WordPress hole – number of big blogs hit – original post September 6, 2009

Well, it looks like anything with less than a 2.8.4 version of WordPress got itself busted up if it was a searched target. That’s not overly huge news. The latest version that has been out for a while (August 12, 2009 according to the WP blog over here.

Not news until one of the “big names” on the blogger lists decides to blame WordPress for him being quite careless about his blog. Honestly I think at this point you’ve got to take Robert Scoble’s musings with a larger grain of salt. Perhaps it’s “Do as I say, not as I do.” I don’t read the guy regularly as he gained notoriety as a blogger from within Microsoft, and since he’s left, he seems more like a CNet blowhard, more inflammatory adjectives than substance. Probably why his post is getting so much attention. Yes, even from me. I’m making a bigger point than him needing to blame software for his poor system administration practices.

Scoble is a writer. First and foremost. The guys’ knowledge and experience probably lend him to a lot of advisory and strategic roles at Rackspace, but basically, his core value since he was an evangelist in the Redmond juggernaut is writing. Blogging. It’s his bread and butter.

Not keeping his software even remotely up to date (2.7.x) and having no backup says he really doesn’t value his work or his paycheque. That’s up there with a software developer not backing up his code, and not having version control, or any other historic copy or archive of many thousands of hours of work.

Robert Scoble is building an online social community or some such thing at Rackspace. This is now an evangelist for the cloud, and for online web properties and public participation (Web 2.0 if you still tolerate that moniker) systems. The example he sets is that it’s not important to protect the data. It’s all good. Software is perfect. Happy days and butterflys flitting through the pastures. And now he’s probably done a nice bit of damage to his own properties and to online computing. At least he’s serving as an example.

There’s no shortage of WP advice on securing, backing up and protecting your blog. JCS Hosting (yes, I’m less masochistic than Scoble on this. I’ve done sysadmin many times before, and I know to do it right, you better be adding value. Managing a single or few WordPress blogs is *not* adding value. Leave it to the experts) has it all set up nicely, and you can add WordPress plugins very easily. The system at JCS notifies me via email as soon as any of the software is out of date, letting me know I should update it ASAP.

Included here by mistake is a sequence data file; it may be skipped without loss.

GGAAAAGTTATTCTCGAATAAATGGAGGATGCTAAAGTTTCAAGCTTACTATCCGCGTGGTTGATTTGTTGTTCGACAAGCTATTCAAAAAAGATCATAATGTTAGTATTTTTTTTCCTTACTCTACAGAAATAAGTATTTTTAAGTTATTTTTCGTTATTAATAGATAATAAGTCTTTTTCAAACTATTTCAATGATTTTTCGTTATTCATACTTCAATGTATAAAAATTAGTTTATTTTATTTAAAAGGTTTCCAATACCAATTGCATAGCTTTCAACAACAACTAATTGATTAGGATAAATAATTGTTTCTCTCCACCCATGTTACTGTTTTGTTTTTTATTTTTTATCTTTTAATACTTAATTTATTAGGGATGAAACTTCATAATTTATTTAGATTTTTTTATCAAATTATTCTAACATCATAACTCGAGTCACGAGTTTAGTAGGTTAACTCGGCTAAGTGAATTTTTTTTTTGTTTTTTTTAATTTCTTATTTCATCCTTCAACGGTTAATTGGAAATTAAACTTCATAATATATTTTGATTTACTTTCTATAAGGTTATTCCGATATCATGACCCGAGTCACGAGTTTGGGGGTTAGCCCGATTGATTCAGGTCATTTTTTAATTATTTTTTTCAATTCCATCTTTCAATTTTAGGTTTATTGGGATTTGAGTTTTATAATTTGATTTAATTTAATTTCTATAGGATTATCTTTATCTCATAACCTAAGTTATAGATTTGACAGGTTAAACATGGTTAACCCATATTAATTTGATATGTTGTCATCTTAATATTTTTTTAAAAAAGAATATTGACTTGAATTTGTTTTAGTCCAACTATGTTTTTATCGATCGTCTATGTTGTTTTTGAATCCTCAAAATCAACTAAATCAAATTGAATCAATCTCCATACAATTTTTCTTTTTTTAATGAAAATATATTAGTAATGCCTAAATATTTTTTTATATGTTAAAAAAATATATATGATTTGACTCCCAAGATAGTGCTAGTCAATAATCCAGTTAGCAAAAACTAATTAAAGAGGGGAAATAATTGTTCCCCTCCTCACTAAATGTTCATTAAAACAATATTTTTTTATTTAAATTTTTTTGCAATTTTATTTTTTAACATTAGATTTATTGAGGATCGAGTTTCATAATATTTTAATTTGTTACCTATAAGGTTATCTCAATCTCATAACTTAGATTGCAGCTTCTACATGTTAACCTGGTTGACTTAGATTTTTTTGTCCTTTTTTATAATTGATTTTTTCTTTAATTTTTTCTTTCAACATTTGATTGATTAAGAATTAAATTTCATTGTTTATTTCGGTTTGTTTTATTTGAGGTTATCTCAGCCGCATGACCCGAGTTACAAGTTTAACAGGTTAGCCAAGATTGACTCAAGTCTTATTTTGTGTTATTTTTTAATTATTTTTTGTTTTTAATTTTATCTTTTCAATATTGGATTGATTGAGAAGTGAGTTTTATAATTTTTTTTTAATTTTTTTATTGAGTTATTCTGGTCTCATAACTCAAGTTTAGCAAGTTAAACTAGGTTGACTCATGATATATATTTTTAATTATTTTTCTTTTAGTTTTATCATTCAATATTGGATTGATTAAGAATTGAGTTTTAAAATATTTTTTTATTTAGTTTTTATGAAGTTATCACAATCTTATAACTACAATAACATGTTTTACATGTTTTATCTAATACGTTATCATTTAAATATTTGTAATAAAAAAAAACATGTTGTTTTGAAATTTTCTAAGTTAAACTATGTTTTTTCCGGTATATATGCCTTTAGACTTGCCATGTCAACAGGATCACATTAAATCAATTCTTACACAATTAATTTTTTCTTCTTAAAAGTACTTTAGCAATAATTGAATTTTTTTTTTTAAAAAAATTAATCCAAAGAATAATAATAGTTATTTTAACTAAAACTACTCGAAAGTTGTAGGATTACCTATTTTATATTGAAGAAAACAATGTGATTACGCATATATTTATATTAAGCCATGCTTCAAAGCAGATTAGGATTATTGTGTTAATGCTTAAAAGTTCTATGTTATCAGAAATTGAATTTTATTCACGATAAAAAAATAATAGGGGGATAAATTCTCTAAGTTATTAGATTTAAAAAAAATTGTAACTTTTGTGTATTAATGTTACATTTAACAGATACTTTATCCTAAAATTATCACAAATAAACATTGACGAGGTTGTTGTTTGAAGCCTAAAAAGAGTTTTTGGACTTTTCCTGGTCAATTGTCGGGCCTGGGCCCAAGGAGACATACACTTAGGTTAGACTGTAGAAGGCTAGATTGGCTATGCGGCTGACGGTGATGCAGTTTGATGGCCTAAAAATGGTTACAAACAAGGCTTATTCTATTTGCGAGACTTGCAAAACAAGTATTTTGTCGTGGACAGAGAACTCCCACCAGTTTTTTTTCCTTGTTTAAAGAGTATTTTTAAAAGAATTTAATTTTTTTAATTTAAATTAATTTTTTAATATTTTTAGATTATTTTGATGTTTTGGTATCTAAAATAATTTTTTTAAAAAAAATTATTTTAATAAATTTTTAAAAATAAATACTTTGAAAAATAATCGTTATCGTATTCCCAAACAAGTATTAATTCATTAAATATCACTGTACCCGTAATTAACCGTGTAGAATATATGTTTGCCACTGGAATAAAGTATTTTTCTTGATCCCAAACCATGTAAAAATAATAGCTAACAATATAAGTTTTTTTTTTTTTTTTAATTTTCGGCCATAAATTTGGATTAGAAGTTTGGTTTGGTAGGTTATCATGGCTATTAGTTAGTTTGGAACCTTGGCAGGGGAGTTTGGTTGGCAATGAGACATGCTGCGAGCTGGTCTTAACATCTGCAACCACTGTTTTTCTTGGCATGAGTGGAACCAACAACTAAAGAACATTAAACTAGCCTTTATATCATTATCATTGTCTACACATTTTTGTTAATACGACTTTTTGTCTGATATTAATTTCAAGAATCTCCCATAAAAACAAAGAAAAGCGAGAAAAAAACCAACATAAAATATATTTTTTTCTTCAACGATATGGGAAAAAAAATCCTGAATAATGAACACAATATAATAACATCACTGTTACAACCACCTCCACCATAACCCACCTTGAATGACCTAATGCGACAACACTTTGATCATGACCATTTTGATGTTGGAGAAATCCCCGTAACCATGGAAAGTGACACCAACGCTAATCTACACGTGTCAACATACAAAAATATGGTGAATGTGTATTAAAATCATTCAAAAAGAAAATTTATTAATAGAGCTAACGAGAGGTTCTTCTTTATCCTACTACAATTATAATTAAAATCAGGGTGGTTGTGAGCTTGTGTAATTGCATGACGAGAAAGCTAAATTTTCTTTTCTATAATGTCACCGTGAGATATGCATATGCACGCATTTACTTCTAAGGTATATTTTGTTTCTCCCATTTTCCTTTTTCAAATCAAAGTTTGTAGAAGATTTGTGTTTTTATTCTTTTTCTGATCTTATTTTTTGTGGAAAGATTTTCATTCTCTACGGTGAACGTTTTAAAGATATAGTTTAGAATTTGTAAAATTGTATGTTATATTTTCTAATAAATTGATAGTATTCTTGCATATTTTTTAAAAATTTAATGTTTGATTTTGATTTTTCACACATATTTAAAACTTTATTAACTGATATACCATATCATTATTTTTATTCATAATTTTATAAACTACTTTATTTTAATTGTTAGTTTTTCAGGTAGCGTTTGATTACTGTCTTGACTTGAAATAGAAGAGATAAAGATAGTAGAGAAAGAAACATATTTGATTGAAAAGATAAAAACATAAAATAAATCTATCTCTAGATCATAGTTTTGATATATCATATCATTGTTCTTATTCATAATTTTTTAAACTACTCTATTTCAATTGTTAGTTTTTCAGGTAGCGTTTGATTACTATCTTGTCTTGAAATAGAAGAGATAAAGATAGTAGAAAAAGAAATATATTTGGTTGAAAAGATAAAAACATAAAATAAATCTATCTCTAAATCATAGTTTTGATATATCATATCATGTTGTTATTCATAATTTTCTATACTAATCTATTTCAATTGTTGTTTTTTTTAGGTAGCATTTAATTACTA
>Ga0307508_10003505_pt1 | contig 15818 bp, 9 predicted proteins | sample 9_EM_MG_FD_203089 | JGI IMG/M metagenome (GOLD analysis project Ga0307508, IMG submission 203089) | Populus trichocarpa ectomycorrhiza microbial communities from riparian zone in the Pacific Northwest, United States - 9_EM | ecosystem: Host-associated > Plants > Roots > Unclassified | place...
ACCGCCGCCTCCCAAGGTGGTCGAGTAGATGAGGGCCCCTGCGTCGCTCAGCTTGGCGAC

I was getting the emails on 2.8.4 for a few weeks before I bothered clicking a single link (after backing the content up) to update the software. It’s hard to get easier than that unless you have a sysadmin doing it for you. Seems Robert Scoble had neither, as he’s his own sysadmin, and he wasn’t doing his job.

Software has bugs. Even with the excellent internal practices and courses Microsoft has in their campus classrooms, and even with all the research and people digging in looking for flaws, there’s always a few more it seems. Thinking WordPress was secure was pure naivety on Scoble’s part, and he most definitely should know better.

These blogs of mine are not core properties. But I do care about my time, and if I ever get enough readers to start leaving comments, I will value those all the more (those that Akismet doesn’t kill off first of course 😉 ). Each post, mine or others, equates to time. One of our most precious resources. They are worth of protection, and respect. The more people involved in your blog, the more value is being contributed and accrued, to say nothing of the content’s value to others.